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Who's Afraid of Virginia Woolf? Details

FULL SYNOPSIS

"You are cordially invited to George and Martha's for an evening of fun and games." Thus read the ad copy for Who's Afraid of Virginia Woolf, which in 1966 went farther than any previous big-studio film in its use of profanity and sexual implication. George (Richard Burton) is an alcoholic college professor; Martha (Oscar-winner Elizabeth Taylor) is his virago of a wife. George and Martha know just how to push each other's buttons, with George having a special advantage: he need only mention the couple's son to send Martha into orbit. This evening, the couple's guests are Nick (George Segal), a junior professor, and Honey (Sandy Dennis), Nick's child-like wife. After an evening of sadistic (and sometimes perversely hilarious) "fun and games," the truth about George and Martha's son comes to light. First staged on Broadway in 1962 with Uta Hagen and Arthur Hill, Edward Albee's play was adapted for the screen by Ernest Lehman, who managed to retain virtually all of Albee's scatological epithets (this was the first American film to feature the expletive "goddamn"). Lehman opened up the play by staging one of George's speeches in the backyard, and by relocating the film's second act to a roadside inn (he also added four lines--"all bad," according to Albee). Thanks to the box-office clout of stars Taylor and Burton, not to mention the titilation factor of hearing all those naughty words on the big screen, Who's Afraid of Virginia Woolf was a hit, and it won 5 Oscars, including awards for Taylor and Dennis, though it lost Best Picture to A Man for All Seasons. First-time director Mike Nichols lost the Oscar, but this movie gave him a perfect transition from his stage work and established him as a hot young Hollywood director, leading to his acclaimed (and Oscar-winning) work on his next movie, The Graduate. ~ Hal Erickson, Rovi

  • Release date:March 12, 1967

Awards

Awarded by
Nominee
Category
Year
Status
Academy of Motion Picture Arts and Sciences Alex North Best Original Score 1966 Nominee
Hollywood Foreign Press Association Ernest Lehman Best Screenplay 1966 Nominee
Academy of Motion Picture Arts and Sciences Ernest Lehman Best Adapted Screenplay 1966 Nominee
Academy of Motion Picture Arts and Sciences Ernest Lehman Best Picture 1966 Nominee
Academy of Motion Picture Arts and Sciences Haskell Wexler Best Black and White Cinematography 1966 Winner
Academy of Motion Picture Arts and Sciences Irene Sharaff Best Black and White Costume Design 1966 Winner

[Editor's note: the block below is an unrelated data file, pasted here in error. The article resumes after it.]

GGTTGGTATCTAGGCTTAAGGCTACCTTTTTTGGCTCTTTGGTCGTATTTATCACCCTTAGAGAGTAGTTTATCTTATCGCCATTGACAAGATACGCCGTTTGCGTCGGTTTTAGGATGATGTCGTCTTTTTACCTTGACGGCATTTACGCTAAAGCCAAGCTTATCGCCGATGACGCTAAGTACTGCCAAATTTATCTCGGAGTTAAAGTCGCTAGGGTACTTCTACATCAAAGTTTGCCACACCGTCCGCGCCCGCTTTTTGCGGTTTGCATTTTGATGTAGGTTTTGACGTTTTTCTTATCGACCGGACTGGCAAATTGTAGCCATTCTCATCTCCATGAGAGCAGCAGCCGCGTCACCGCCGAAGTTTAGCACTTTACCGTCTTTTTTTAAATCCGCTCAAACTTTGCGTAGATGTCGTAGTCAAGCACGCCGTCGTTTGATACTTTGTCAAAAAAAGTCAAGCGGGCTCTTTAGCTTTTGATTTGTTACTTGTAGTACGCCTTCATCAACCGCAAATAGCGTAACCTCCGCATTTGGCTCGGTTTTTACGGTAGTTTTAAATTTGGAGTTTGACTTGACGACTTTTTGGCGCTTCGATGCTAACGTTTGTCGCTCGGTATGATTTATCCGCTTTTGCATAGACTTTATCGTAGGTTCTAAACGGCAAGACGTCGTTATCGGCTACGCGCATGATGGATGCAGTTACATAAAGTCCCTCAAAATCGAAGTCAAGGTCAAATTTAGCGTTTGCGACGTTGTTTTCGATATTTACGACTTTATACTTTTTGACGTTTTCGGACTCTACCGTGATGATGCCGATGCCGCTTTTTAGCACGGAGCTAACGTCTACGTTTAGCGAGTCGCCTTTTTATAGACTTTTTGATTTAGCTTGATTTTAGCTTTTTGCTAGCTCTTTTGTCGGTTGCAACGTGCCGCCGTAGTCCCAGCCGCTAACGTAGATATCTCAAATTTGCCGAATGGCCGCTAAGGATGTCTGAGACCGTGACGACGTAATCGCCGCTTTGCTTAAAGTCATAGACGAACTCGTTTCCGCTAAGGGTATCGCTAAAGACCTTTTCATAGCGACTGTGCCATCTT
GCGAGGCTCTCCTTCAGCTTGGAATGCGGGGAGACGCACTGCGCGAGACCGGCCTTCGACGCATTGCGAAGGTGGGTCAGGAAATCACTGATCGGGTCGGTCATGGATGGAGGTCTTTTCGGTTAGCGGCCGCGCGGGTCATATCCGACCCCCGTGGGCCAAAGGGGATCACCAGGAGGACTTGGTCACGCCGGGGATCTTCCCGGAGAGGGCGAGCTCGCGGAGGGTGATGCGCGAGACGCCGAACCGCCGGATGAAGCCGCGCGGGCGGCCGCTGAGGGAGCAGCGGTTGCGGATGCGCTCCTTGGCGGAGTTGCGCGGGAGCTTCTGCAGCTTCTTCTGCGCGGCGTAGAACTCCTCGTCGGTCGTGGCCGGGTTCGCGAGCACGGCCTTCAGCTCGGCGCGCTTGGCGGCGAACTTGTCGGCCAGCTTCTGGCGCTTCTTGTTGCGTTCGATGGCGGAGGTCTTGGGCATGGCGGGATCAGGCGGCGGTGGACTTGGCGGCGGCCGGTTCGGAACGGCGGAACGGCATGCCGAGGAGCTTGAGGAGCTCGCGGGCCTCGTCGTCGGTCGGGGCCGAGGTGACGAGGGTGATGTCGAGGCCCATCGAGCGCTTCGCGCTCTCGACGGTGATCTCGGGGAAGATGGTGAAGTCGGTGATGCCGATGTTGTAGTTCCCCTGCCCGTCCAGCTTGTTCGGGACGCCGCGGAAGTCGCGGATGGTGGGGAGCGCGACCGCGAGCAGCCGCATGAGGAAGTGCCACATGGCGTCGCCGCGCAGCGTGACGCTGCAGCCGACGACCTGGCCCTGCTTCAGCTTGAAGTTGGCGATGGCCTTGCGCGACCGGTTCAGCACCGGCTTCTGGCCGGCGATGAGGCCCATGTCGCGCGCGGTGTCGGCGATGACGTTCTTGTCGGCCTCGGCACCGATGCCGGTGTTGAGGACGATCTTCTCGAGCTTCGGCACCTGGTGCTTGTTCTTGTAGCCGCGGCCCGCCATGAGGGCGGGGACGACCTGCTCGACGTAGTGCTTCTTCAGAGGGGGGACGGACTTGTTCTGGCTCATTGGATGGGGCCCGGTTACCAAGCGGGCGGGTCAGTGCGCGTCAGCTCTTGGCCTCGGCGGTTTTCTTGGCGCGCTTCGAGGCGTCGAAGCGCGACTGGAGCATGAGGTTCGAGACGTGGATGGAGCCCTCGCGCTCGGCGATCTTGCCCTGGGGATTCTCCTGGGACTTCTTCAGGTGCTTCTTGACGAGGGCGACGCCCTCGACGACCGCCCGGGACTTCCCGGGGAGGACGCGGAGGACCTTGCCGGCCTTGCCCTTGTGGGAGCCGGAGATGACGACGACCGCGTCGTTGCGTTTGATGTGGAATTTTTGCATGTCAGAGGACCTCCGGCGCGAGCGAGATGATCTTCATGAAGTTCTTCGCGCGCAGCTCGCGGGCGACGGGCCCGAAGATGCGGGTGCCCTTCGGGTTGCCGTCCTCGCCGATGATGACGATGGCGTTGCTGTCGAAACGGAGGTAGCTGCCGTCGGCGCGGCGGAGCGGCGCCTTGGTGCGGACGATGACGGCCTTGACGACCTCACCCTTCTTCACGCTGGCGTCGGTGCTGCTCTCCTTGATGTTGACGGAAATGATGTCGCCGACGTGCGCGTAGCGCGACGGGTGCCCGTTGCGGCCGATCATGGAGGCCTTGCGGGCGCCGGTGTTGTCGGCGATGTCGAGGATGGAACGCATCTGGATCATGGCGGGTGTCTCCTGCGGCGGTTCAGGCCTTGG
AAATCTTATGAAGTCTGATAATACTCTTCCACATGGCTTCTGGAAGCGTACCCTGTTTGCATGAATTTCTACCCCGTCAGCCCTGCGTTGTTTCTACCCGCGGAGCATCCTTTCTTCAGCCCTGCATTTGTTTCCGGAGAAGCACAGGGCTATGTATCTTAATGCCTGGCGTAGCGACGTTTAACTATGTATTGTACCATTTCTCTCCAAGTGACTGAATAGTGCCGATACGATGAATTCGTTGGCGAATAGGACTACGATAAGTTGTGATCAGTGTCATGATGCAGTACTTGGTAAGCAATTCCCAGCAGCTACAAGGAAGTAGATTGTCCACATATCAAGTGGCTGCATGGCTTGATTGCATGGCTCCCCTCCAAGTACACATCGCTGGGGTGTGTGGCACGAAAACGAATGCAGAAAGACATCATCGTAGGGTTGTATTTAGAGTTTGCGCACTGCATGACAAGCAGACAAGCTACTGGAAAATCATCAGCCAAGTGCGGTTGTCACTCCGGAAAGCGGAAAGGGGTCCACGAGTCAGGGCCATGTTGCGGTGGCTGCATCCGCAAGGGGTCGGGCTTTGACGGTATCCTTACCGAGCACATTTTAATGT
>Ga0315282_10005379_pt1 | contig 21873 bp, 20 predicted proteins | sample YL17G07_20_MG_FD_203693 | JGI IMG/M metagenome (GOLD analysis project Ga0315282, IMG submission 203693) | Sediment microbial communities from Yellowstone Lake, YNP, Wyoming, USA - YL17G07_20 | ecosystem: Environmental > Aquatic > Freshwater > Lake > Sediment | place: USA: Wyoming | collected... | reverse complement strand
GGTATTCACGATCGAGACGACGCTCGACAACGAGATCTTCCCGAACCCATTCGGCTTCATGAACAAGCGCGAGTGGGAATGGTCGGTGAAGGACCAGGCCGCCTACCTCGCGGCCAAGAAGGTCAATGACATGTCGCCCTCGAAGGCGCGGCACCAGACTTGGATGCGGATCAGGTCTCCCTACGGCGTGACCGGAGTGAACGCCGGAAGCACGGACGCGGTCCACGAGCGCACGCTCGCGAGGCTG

British Academy of Film and Television Arts Mike Nichols Best Film - Any Source 1966 Winner
Hollywood Foreign Press Association Mike Nichols Best Director 1966 Nominee
Directors Guild of America Mike Nichols Best Director 1966 Nominee
Academy of Motion Picture Arts and Sciences Mike Nichols Best Director 1966 Nominee
Academy of Motion Picture Arts and Sciences Richard Sylbert Best Black and White Art Direction 1966 Winner
British Academy of Film and Television Arts Richard Burton Best British Actor 1966 Winner
Hollywood Foreign Press Association Richard Burton Best Performance by an Actor in a Motion Picture - Drama 1966 Nominee
Academy of Motion Picture Arts and Sciences Richard Burton Best Actor 1966 Nominee
Academy of Motion Picture Arts and Sciences Sandy Dennis Best Supporting Actress 1966 Winner
Hollywood Foreign Press Association Sandy Dennis Best Performance by an Actress in a Supporting Role in a Motion Picture 1966 Nominee
British Academy of Film and Television Arts Elizabeth Taylor Best British Actress 1966 Winner
National Board of Review Elizabeth Taylor Best Actress 1966 Winner
Academy of Motion Picture Arts and Sciences Elizabeth Taylor Best Actress 1966 Winner
New York Film Critics Circle Elizabeth Taylor Best Actress 1966 Winner
Hollywood Foreign Press Association Elizabeth Taylor Best Performance by an Actress in a Motion Picture - Drama 1966 Nominee
Hollywood Foreign Press Association George Segal Best Performance by an Actor in a Supporting Role in a Motion Picture 1966 Nominee
Academy of Motion Picture Arts and Sciences George Segal Best Supporting Actor 1966 Nominee

Crew

Mike Nichols
Director
Ernest Lehman
Producer
Ernest Lehman
Screenwriter
Edward Albee
Play Author
Haskell Wexler
Cinematographer
Harry Stradling
Cinematographer
Alex North
Composer (Music Score)
Richard Sylbert
Production Designer
Irene Sharaff
Costume Designer
Gordon Bau
Makeup
Ron Berkeley
Makeup
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